She was so engrossed in her guitar and her memories that she did not hear that a carriage came driving up the road and stopped at the cottage. In the carriage Countess Märta sat, and it amused her to see Mamselle Marie, who sat at the window with her guitar on her lap, and with eyes turned towards heaven sang old forgotten love-songs.

At last the countess got out of the carriage and went into the cottage, where the girls were sitting at their work. She was never haughty; the wind of revolution had whistled over her and blown fresh air into her lungs.

It was not her fault that she was a countess, she used to say; but she wanted at all events to live the life she liked best. She enjoyed herself just as much at peasant weddings as at court balls. She acted for her maids when there was no other spectator to be had, and she brought joy with her in all the places where she showed herself, with her beautiful little face and her overflowing love of life.

She ordered a blanket of Madame Moreus and praised the girls. She looked about the rose-garden and told of her adventures on the journey. She always was having adventures. And at the last she ventured up the attic stairs, which were dreadfully steep and narrow, and sought out Mamselle Marie in her gable-room.

She bought curtains of her. She could not live without having knitted curtains for all her windows, and on every table should she have Mamselle Marie’s table-covers.

She borrowed her guitar and sang to her of pleasure and love. And she told her stories, so that Mamselle Marie found herself transported out into the gay, rushing world. And the countess’s laughter made such music that the frozen birds in the rose-garden began to sing when they heard it, and her face, which was hardly pretty now⁠—for her complexion was ruined by paint, and there was such an expression of sensuality about the mouth⁠—seemed to Mamselle Marie so lovely that she wondered how the little mirror could let it vanish when it had once caught it on its shining surface.

When she left, she kissed Mamselle Marie and asked her to come to Borg.

Mamselle Marie’s heart was as empty as the swallow’s-nest at Christmas. She was free, but she sighed for chains like a slave freed in his old age.

Now there began again for Mamselle Marie a time of joy and a time of sorrow; but it did not last long⁠—only one short week.

The countess sent for her continually to come to Borg. She played her comedy for her and told about all her lovers, and Mamselle Marie laughed as she had never laughed before. They became the best of friends. The countess soon knew all about the young organ-builder and about the parting. And in the twilight she made Mamselle Marie sit on the window-seat in the little blue cabinet. Then she hung the guitar ribbon round her neck and got her to sing love-songs. And the countess sat and watched how the old maid’s dry, thin figure and little plain head were outlined against the red evening sky, and she said that the poor old Mamselle was like a languishing maiden of the Middle Ages. All the songs were of tender shepherds and cruel shepherdesses, and Mamselle Marie’s voice was the thinnest voice in the world, and it is easy to understand how the countess was amused at such a comedy.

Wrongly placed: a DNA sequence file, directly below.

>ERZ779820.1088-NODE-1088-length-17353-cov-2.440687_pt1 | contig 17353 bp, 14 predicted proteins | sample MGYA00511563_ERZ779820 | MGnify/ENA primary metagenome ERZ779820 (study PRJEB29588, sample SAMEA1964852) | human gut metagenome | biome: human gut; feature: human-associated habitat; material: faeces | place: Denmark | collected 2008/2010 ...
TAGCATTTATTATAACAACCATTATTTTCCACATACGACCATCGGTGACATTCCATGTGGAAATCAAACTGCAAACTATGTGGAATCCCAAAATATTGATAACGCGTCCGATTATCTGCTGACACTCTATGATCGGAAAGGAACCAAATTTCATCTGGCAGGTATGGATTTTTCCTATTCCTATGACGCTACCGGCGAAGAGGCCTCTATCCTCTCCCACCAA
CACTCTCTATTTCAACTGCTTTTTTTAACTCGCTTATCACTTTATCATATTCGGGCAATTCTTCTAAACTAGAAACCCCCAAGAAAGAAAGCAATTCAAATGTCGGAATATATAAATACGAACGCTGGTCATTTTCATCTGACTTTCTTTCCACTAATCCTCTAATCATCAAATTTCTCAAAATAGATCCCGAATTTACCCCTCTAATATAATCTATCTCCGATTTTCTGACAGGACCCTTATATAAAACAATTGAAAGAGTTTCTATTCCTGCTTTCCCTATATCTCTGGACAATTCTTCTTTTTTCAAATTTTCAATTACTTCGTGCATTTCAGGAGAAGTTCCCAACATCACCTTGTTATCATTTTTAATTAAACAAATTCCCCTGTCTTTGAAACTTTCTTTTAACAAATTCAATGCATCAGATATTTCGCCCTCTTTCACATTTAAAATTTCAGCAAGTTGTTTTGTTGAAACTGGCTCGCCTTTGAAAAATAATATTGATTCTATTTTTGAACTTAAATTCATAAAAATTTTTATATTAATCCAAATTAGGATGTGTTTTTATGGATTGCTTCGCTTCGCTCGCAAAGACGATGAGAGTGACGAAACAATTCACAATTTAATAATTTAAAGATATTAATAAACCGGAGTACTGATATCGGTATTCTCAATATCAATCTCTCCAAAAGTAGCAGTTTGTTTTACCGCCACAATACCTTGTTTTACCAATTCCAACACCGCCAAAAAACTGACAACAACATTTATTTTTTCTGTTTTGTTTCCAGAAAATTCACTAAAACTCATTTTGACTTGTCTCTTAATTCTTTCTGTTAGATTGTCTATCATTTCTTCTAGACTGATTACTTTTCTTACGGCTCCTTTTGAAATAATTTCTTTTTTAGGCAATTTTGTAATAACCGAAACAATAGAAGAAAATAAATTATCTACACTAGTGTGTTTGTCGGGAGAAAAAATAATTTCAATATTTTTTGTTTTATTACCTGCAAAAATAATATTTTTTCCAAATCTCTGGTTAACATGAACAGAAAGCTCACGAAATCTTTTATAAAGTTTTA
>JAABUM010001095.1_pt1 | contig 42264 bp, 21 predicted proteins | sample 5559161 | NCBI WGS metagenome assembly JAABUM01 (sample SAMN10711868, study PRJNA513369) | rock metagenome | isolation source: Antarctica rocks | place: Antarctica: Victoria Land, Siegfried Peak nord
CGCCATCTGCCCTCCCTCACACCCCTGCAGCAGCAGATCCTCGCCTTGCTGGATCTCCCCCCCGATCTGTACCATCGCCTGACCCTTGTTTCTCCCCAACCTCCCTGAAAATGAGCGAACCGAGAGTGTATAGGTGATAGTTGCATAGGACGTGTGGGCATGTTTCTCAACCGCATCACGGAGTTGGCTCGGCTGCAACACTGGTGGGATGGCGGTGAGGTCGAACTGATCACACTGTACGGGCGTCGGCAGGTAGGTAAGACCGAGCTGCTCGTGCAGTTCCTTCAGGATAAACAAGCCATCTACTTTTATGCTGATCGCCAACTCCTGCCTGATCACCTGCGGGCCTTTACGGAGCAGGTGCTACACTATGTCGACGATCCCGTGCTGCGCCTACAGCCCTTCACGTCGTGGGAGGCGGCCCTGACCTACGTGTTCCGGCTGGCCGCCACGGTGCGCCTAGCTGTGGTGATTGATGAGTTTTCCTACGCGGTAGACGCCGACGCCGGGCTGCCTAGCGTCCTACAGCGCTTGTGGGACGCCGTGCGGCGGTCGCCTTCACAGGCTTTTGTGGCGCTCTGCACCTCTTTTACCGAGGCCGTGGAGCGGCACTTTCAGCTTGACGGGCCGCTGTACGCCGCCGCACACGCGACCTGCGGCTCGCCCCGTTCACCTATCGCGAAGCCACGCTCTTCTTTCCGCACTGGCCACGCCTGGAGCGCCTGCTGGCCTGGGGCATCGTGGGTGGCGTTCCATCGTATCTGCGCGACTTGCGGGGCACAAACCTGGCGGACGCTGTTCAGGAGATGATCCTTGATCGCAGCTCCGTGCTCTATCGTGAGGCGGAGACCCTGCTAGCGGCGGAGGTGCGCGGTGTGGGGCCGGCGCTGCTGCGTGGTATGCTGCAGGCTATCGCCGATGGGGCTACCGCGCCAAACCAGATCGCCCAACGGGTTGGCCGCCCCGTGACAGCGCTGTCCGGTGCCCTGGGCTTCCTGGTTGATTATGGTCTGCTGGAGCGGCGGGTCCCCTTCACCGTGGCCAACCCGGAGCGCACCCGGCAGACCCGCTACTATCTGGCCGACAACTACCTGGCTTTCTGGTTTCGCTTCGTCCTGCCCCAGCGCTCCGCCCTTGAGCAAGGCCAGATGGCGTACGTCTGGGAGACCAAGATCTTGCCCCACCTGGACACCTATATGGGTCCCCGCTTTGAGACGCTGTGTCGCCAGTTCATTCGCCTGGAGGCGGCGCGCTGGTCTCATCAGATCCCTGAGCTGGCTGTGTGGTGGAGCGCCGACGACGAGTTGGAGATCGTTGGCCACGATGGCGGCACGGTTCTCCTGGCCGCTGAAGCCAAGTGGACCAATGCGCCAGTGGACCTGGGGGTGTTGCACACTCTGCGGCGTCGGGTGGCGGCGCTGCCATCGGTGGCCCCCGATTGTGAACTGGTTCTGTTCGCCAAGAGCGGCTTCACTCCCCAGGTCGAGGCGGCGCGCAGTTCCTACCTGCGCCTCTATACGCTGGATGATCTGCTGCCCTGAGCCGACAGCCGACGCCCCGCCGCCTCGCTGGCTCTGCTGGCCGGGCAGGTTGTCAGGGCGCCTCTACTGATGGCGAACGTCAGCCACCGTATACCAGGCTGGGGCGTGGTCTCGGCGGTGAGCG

There was a party at Borg, as was natural, when the count’s mother had come home. And it was gay as always. There were not so many there, only the members of the parish being invited.

The dining-room was on the lower floor, and after supper it so happened that the guests did not go upstairs again, but sat in Countess Märta’s room, which lay beyond. The countess got hold of Mamselle Marie’s guitar and began to sing for the company. She was a merry person, Countess Märta, and she could mimic anyone. She now had the idea to mimic Mamselle Marie. She turned up her eyes to heaven and sang in a thin, shrill, child’s voice.

“Oh no, oh no, countess!” begged Mamselle Marie.

But the countess was enjoying herself, and no one could help laughing, although they all thought that it was hard on Mamselle Marie.

The countess took a handful of dried rose-leaves out of a potpourri jar, went with tragic gestures up to Mamselle Marie, and sang with deep emotion:⁠—

“Thou goest far from us. Ah! welcome again!
Hear the voice of my friendship, which greets thee.
Be happy: forget not a true, loving friend
Who in Värmland’s forests awaits thee!”

Then she strewed the rose-leaves over her head. Everybody laughed; but Mamselle Marie was wild with rage. She looked as if she could have torn out the countess’s eyes.

“You are a bad woman, Märta Dohna,” she said. “No decent woman ought to speak to you.”

Countess Märta lost her temper too.

“Out with you, mamselle!” she said. “I have had enough of your folly.”

“Yes, I shall go,” said Mamselle Marie; “but first I will be paid for my covers and curtains which you have put up here.”

“The old rags!” cried the countess. “Do you want to be paid for such rags? Take them away with you! I never want to see them again! Take them away immediately!”

Thereupon the countess threw the table-covers at her and tore down the curtains, for she was beside herself.

The next day the young countess begged her mother-in-law to make her peace with Mamselle Marie; but the countess would not. She was tired of her.

Countess Elizabeth then bought of Mamselle Marie the whole set of curtains and put them up in the upper floor. Whereupon Mamselle Marie felt herself redressed.

Countess Märta made fun of her daughter-in-law for her love of knitted curtains. She too could conceal her anger⁠—preserve it fresh and new for years. She was a richly gifted person.